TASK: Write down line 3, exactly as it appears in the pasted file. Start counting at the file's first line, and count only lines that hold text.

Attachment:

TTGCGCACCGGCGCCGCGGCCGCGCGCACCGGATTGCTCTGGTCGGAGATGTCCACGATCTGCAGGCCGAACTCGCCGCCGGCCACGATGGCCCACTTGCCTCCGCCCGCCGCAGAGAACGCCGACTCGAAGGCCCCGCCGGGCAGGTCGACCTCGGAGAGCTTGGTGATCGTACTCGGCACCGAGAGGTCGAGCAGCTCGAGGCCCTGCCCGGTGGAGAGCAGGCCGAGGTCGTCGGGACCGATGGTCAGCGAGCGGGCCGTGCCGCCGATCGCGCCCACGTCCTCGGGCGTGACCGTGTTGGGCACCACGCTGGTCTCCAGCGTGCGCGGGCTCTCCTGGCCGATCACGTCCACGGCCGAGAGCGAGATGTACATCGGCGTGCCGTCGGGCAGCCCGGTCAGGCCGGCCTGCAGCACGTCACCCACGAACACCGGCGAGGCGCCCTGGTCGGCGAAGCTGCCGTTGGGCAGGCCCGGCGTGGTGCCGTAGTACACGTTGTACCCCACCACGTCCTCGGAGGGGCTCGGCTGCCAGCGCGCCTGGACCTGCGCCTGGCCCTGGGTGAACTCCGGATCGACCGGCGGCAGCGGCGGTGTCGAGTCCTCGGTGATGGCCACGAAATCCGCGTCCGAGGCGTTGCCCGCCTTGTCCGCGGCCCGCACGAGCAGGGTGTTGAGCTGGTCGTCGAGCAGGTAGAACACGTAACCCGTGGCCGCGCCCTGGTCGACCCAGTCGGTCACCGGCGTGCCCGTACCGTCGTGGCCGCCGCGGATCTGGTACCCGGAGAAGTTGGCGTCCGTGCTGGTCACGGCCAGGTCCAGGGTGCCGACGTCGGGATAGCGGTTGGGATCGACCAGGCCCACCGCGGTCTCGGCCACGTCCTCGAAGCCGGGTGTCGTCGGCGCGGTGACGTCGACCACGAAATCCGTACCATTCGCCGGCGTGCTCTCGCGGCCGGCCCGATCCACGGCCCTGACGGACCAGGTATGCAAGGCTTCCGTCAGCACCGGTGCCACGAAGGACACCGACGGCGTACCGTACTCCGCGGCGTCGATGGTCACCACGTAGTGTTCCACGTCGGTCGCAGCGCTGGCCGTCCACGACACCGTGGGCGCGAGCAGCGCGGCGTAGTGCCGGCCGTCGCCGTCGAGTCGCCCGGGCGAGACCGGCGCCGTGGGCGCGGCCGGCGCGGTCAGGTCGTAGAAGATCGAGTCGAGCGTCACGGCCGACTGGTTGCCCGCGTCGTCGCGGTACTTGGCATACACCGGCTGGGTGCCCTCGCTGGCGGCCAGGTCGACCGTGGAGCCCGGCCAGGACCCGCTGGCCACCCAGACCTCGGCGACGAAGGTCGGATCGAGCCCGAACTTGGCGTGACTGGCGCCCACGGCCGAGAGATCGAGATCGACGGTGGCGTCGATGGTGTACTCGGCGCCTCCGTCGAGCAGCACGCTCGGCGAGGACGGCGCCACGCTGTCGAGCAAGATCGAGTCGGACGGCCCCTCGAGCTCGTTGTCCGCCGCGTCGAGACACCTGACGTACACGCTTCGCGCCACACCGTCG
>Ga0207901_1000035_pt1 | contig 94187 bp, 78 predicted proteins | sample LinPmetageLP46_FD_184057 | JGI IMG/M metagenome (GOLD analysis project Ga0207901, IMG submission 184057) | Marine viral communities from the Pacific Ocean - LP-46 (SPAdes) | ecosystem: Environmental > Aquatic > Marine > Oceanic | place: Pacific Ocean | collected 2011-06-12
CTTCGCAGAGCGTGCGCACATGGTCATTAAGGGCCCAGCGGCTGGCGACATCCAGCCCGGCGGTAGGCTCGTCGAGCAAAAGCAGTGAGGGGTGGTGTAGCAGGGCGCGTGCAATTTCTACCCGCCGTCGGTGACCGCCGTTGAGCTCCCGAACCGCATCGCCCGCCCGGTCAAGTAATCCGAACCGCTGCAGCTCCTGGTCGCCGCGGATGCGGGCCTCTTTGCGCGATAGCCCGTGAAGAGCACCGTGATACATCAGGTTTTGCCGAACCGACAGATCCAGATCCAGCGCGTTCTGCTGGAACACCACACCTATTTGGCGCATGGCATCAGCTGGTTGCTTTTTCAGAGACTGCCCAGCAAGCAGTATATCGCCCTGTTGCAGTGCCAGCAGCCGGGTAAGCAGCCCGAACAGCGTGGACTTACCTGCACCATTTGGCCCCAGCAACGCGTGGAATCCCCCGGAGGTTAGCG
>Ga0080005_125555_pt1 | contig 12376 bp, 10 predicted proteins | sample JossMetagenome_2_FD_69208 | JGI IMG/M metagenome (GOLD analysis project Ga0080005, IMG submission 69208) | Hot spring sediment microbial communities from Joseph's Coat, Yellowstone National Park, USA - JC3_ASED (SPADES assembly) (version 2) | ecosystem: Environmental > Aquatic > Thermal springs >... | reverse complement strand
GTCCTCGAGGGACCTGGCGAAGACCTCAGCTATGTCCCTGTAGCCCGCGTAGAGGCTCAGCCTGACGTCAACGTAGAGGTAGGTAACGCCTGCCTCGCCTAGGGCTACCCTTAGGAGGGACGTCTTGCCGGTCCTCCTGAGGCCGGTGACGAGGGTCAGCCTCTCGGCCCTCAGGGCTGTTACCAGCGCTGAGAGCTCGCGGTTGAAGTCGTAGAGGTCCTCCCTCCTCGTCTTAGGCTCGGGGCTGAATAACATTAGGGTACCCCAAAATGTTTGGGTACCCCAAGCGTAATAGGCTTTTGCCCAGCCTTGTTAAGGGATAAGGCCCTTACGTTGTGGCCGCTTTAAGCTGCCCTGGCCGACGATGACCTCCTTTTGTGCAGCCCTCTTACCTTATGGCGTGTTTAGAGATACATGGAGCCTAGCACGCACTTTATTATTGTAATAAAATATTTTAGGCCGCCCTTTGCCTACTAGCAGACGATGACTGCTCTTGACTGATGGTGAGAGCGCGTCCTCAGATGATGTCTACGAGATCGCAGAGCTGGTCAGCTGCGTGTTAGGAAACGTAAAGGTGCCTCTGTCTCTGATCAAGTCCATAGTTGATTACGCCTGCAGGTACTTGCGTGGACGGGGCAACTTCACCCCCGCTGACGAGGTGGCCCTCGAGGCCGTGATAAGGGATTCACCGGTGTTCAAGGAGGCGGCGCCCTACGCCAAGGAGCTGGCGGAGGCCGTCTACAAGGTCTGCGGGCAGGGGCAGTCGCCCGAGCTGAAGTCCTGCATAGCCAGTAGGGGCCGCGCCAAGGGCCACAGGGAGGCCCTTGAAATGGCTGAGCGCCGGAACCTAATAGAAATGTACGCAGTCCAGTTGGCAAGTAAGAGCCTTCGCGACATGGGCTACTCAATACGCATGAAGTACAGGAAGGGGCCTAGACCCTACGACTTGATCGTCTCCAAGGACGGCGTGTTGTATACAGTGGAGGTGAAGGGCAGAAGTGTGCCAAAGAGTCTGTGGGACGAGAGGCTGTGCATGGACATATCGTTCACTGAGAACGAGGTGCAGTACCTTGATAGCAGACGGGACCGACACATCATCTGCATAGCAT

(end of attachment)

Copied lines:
CTTCGCAGAGCGTGCGCACATGGTCATTAAGGGCCCAGCGGCTGGCGACATCCAGCCCGGCGGTAGGCTCGTCGAGCAAAAGCAGTGAGGGGTGGTGTAGCAGGGCGCGTGCAATTTCTACCCGCCGTCGGTGACCGCCGTTGAGCTCCCGAACCGCATCGCCCGCCCGGTCAAGTAATCCGAACCGCTGCAGCTCCTGGTCGCCGCGGATGCGGGCCTCTTTGCGCGATAGCCCGTGAAGAGCACCGTGATACATCAGGTTTTGCCGAACCGACAGATCCAGATCCAGCGCGTTCTGCTGGAACACCACACCTATTTGGCGCATGGCATCAGCTGGTTGCTTTTTCAGAGACTGCCCAGCAAGCAGTATATCGCCCTGTTGCAGTGCCAGCAGCCGGGTAAGCAGCCCGAACAGCGTGGACTTACCTGCACCATTTGGCCCCAGCAACGCGTGGAATCCCCCGGAGGTTAGCG